The strike-shortened season of 1994 could have been the beginning of the end for Major League Baseball. Fans were angry and fed up that MLB and the MLBPA couldn’t get a deal worked out to save the season. It was a season in which the Montreal Expos, a team that had only one playoff appearance under its belt, had the best record in baseball, and Tony Gwynn had a shot at becoming the first hitter since Ted Williams to hit .400 in a season. But it was all for naught, as both as the players went on strike and wiped out the entire 1994 season.
When the two sides finally worked out an agreement in 1995, it was too late to play an entire season, so they played yet another shortened season. Fans were still angry, and it showed in attendance numbers and revenue. Attendance was down 20 percent in 1995 when compared to the last full season played in 1993. Revenue fell from $1.87 billion in 1993 to $1.4 billion in 1995.
In 1996, attendance was still down 10 percent compared to 1993 and revenue still hadn’t quite reached the levels of the 1993 season. Things were looking bleak for MLB and there wasn’t a whole lot they could do. There was one trend in 1996 that seemingly came out of nowhere and would eventually end up saving the entire league. By the end of the season, there were 17 hitters who had produced 40 or more home runs. In 1993, the season prior to the strike, there were only five batters to hit 40 or more home runs. This would catch the interest of fans and would provide light at the end of the tunnel for MLB.
The 1998 season was the greatest in the history of America’s pastime. Mark McGwire and Sammy Sosa would enter into the greatest home run race of our generation. It was a display unlike any other, and, whether you are opposed to steroids or not, it was the most memorable summer in baseball. Both guys would go on to break Roger Maris‘ 37-year-old record of 61 home runs in a season. McGwire would finish with 70 and Sosa with 66. The race captivated, not only the entire baseball community, but the entire country. MLB couldn’t have asked for better timing, and they were soaking it up as revenue jumped all the way up to $2.5 billion.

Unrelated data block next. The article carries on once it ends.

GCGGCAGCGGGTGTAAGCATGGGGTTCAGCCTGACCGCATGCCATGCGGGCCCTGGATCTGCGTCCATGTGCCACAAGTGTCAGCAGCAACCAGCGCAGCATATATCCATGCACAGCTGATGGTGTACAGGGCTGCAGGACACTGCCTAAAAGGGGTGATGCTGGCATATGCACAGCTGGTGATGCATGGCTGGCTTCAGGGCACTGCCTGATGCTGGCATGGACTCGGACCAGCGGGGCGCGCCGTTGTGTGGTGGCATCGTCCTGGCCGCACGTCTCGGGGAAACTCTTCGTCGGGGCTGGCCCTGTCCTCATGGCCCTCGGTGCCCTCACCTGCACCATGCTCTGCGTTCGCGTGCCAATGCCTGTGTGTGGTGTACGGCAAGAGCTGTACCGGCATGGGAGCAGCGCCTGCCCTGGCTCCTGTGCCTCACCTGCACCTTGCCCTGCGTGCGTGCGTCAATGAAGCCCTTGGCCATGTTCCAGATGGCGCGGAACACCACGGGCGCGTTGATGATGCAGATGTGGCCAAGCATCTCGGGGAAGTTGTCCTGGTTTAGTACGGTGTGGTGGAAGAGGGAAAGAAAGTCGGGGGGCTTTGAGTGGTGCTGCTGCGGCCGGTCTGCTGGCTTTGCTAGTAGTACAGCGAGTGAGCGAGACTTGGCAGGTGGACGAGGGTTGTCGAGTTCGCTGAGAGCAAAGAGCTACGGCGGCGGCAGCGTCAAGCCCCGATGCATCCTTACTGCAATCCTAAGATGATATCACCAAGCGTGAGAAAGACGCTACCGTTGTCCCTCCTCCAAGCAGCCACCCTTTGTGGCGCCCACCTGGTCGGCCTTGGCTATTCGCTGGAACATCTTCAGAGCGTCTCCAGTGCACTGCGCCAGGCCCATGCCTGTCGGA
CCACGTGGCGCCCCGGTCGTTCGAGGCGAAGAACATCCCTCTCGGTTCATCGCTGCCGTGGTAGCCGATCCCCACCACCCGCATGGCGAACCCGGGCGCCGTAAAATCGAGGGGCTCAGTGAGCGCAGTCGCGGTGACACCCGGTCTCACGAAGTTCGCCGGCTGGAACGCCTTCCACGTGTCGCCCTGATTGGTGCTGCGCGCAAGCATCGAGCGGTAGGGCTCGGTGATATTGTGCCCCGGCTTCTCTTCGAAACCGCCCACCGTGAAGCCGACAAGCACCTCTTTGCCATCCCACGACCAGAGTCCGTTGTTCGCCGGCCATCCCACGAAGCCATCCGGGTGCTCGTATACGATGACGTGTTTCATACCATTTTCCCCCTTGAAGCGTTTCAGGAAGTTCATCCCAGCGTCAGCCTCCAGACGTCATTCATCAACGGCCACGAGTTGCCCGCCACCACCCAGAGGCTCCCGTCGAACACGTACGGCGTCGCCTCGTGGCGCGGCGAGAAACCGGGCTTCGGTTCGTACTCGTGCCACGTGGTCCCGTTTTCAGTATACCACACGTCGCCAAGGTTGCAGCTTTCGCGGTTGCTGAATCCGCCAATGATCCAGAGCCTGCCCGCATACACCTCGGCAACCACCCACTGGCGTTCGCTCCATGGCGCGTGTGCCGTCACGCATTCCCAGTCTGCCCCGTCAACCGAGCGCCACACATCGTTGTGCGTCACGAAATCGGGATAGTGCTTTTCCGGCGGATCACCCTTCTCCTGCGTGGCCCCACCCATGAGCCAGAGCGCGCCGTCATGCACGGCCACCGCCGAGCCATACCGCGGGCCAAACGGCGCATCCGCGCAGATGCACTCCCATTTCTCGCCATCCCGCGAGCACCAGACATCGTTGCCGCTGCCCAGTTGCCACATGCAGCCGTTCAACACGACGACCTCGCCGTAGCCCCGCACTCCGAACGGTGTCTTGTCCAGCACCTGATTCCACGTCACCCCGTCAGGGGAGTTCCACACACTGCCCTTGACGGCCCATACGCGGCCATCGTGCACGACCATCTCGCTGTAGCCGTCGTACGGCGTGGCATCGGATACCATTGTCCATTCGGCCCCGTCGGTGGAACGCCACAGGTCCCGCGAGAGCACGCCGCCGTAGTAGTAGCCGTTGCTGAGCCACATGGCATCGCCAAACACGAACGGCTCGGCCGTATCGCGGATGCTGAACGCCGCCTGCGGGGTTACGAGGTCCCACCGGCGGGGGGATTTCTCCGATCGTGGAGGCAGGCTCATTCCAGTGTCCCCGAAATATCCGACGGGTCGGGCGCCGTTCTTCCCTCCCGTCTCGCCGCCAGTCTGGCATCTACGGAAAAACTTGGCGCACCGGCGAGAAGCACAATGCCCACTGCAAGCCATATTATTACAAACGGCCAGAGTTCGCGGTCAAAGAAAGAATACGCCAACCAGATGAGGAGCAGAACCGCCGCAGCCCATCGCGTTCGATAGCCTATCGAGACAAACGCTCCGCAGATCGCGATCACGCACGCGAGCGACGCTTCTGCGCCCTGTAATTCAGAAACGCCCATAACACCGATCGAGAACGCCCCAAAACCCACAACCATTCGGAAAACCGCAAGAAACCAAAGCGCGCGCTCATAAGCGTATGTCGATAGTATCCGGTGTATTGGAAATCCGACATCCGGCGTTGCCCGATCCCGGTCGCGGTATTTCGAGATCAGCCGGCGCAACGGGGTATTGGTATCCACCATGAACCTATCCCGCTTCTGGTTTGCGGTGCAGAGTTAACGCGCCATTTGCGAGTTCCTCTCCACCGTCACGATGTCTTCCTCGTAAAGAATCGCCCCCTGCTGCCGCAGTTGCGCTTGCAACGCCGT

McGwire’s 70 home runs seemed like a record that would last forever, but then came the 2001 season and a guy by the name of Barry Bonds. Bonds would put together what was widely considered the greatest season of any hitter in history, as he finished the season with a major-league record 177 walks. He also had a .515 on-base percentage and another major-league record .863 slugging percentage. Bonds also hit .328 and had 137 RBIs. It was a brilliant season and one that will never be duplicated. Oh yeah, he also broke McGwire’s all-time single season home run record after smashing 73 homers and etched his name in the record books. Bonds would go on to later break Hank Aaron’s career home run record of 755 on Aug. 7, 2007, a night I will never forget, and finish his career with 762 bombs.
From 1995 to 2001, attendance rose 44 percent at MLB games and revenue rose from $1.4 billion to $3.7 billion. Those numbers prove that steroids saved baseball from disappearing from the national pro sports landscape. Everyone wants to punish the players who took steroids when what they accomplished could be considered the most important era of all time.
MLB was the one that didn’t put any steroid testing in place until 2003. MLB was ecstatic raking in the dough while these home runs were being hit. No one ever even stopped to think, wow, I wonder why there’s such an astronomical spike in home runs? Everyone enjoyed the ride and lost themselves in the pure excitement of the era. For MLB to then come back and punish these guys and try to expunge all their records is hypocritical. If the steroid era guys can’t go into the record books for what they achieved, then MLB should have to forfeit the revenue they made off the players due to steroids.